Most of all, his name is instantly recognizable to most Americans. Whether fans of his music or not, almost everyone seems to know who Willie Nelson is — even, apparently, the young folks of today.
“Willie crosses multiple generations of fans,” said Bourne. “It’s funny, because the older generation is excited, but I’ve heard that it’s the biggest gossip at Meece Middle School. Even kids know who Willie Nelson is.
“Looking at other major festivals, any one of those — Bonnaroo, Forecastle, whatever — if he were playing at any of them, he’d be on the top bill of that festival.”
Bourne herself is one of those who grew up listening to Nelson, as did others in her family. He’s held a place in her life for years — “One of those goodies you can always turn on and listen to,” she said.
“There’s nothing like this that’s ever been in Somerset,” she added. “He’d usually play Lexington or Louisville. What we (as a board) are most excited about is brining in this caliber of music. The MMF board jumped through hoops, held fundraisers, and spent many hours trying to make this happen. We all love our community and want to see it grow, and this will definitely put us on the map.”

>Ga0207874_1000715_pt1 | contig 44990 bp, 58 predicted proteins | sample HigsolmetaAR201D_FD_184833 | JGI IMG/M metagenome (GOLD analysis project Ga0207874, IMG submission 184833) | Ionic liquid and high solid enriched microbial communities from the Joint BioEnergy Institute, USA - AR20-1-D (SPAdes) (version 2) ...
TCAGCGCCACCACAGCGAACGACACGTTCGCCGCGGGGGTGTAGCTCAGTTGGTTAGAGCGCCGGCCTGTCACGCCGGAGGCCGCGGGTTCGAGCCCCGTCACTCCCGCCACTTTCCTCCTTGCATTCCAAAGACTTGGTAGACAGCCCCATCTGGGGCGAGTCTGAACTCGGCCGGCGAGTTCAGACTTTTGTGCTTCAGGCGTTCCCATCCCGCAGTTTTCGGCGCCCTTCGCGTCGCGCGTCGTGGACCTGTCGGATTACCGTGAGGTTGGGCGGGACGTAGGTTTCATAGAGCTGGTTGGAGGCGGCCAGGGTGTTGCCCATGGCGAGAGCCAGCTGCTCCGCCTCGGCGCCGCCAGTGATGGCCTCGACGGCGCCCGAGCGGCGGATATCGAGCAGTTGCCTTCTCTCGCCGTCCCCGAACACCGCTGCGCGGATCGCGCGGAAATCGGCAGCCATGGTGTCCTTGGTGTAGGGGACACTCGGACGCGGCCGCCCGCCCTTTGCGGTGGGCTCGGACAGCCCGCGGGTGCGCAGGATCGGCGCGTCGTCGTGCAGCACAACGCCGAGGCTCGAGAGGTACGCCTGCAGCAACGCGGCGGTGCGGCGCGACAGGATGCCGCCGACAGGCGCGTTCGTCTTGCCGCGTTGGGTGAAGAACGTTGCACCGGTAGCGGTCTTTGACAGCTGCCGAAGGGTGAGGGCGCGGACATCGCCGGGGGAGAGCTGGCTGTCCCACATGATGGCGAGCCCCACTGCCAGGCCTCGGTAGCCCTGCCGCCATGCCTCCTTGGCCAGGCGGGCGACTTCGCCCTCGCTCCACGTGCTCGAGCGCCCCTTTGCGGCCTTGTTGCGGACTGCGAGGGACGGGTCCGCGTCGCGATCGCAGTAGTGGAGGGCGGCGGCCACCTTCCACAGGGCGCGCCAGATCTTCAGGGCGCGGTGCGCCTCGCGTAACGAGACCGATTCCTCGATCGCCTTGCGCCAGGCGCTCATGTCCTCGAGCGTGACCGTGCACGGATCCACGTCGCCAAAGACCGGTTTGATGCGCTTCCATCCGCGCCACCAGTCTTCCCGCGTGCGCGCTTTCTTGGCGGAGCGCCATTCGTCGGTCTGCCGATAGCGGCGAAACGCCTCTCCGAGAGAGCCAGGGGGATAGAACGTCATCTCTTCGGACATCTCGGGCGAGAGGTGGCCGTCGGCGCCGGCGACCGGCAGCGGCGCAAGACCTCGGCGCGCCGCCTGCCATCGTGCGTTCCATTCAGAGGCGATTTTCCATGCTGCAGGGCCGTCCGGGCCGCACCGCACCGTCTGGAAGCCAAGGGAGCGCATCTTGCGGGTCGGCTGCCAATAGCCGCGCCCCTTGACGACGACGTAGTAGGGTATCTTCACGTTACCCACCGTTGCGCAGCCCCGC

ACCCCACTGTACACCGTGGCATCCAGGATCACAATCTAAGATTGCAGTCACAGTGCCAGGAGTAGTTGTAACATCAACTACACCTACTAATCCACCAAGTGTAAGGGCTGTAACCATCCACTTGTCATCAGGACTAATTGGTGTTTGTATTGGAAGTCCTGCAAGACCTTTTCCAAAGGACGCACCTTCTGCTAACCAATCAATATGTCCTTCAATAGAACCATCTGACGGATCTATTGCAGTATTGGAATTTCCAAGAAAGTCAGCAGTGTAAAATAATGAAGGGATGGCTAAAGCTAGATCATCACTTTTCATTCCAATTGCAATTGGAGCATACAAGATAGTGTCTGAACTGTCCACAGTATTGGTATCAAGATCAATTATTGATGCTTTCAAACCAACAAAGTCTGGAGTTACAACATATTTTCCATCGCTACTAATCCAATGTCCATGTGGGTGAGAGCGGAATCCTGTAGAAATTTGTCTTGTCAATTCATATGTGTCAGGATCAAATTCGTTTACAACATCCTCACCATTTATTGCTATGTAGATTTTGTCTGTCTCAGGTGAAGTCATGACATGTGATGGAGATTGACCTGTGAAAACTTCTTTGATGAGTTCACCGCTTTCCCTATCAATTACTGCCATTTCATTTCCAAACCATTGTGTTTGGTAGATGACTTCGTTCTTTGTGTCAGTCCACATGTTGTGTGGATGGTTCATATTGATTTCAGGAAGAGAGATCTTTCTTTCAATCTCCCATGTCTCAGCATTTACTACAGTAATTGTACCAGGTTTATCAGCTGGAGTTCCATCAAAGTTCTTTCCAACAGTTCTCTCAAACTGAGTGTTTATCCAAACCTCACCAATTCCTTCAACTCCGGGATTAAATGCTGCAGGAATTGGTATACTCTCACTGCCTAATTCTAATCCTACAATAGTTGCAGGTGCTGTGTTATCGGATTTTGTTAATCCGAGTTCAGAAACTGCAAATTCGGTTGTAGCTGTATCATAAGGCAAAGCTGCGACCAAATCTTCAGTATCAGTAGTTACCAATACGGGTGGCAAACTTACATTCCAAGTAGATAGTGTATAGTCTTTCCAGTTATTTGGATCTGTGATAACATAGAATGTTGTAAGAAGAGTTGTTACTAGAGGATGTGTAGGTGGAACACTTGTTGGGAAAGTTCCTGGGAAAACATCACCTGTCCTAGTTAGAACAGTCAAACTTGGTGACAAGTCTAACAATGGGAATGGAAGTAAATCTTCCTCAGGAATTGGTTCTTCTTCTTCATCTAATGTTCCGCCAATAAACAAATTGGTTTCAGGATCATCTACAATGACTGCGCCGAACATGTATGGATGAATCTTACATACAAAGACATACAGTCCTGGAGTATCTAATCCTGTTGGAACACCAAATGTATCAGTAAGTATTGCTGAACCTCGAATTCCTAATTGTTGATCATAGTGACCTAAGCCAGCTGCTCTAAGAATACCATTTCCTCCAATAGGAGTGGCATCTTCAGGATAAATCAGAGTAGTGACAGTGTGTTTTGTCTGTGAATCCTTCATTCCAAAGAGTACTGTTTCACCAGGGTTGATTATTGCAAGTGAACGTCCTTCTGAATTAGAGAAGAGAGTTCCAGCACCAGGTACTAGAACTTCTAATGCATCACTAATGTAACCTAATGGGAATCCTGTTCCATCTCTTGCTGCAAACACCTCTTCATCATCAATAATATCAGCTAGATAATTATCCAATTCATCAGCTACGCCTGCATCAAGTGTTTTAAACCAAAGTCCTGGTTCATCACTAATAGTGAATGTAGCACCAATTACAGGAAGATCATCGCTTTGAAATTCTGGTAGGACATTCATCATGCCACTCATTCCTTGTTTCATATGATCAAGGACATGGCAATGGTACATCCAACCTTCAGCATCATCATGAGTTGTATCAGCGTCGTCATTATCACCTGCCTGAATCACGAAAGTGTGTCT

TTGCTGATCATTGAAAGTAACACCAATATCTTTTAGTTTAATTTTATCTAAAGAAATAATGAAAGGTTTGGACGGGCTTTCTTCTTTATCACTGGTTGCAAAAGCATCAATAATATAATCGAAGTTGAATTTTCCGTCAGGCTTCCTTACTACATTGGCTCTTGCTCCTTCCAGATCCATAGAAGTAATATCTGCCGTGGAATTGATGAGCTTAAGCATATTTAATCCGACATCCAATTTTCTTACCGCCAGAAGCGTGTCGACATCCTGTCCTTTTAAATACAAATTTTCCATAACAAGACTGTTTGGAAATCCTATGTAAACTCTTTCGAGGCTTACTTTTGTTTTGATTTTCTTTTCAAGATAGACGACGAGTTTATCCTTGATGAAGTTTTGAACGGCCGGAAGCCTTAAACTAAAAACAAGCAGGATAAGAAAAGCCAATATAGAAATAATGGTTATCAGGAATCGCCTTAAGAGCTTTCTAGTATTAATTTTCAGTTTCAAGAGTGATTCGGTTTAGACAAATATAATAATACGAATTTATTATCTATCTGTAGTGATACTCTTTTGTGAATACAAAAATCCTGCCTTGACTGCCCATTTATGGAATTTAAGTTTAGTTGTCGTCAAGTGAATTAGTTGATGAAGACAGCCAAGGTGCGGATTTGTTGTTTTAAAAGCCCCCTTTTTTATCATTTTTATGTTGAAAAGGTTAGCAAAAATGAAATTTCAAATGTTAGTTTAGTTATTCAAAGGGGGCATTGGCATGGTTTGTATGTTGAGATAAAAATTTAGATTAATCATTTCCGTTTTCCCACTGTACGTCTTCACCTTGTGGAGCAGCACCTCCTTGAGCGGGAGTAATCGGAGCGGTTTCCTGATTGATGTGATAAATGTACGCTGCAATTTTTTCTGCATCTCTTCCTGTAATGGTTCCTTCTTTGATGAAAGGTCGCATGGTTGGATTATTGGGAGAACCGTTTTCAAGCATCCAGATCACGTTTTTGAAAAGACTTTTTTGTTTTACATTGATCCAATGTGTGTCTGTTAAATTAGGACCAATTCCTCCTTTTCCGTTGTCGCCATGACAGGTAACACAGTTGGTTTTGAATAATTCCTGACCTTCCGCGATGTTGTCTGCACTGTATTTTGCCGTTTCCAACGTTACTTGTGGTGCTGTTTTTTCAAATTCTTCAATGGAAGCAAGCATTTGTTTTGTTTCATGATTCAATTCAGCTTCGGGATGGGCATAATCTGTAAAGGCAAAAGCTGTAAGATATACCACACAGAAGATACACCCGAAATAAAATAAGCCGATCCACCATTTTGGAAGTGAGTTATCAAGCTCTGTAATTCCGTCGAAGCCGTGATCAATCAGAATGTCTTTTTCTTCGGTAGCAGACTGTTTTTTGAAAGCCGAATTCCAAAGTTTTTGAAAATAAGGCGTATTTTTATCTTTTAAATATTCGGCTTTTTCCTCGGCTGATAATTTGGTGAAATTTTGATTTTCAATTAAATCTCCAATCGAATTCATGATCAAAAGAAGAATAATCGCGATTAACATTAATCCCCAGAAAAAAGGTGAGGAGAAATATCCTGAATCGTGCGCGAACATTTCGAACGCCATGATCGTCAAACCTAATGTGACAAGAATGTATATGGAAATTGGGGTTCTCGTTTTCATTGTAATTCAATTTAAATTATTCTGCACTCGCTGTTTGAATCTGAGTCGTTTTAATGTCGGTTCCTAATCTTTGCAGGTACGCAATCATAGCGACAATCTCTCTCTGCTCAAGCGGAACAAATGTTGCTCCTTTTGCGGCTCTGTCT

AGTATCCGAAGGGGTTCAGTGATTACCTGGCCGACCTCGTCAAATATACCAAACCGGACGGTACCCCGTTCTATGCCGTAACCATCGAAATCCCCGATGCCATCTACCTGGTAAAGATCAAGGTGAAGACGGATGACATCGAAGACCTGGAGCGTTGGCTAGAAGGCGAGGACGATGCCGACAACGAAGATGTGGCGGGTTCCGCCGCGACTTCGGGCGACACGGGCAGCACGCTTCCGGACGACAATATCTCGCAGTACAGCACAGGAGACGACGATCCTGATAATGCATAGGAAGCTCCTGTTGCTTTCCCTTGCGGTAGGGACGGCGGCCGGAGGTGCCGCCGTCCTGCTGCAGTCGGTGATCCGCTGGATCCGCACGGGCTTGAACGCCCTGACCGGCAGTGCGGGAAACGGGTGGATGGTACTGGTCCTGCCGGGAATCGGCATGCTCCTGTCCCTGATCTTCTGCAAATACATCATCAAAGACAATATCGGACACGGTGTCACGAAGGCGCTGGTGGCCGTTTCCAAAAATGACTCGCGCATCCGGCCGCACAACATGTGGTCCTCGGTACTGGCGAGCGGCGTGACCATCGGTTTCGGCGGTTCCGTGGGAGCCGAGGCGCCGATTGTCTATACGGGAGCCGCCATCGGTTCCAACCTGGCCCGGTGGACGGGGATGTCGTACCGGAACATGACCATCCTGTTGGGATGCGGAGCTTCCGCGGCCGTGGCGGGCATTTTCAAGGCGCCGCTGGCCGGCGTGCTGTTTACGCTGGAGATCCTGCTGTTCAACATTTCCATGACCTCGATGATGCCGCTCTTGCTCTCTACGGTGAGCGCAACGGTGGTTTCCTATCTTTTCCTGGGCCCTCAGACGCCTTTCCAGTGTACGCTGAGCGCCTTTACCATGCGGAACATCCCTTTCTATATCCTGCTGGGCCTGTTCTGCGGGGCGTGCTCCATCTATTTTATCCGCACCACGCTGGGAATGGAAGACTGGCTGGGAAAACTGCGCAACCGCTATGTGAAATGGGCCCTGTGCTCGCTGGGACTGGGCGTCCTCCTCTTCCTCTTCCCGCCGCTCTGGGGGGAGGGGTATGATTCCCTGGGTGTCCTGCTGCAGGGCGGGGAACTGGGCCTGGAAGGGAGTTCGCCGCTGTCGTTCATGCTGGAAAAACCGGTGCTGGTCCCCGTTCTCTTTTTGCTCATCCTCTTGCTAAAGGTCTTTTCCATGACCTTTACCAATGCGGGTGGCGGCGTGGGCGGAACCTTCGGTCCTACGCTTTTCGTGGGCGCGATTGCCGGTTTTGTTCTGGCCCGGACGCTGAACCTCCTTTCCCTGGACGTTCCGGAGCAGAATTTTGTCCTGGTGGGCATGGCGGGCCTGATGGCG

Saving money has also been a big part of it. Since becoming president of the MMF board, Bourne has helped spearhead efforts to cut costs (such as the salary of a paid festival director) and build money from year to year, specifically with the goal in mind of a 20th birthday blowout.
Of course, the festival will change a bit, certainly from its humble beginnings in 1994. Bringing in an act like Nelson will likely require more security on-site; it may also mean enacting limited seating. With Nelson sure to bring droves of fans to Festival Field behind Somerset Community College this July, “we will probably have to cut it off at a certain point to control the number of people,” said Bourne, who’s already spoken with Nelson’s road manager about what to expect.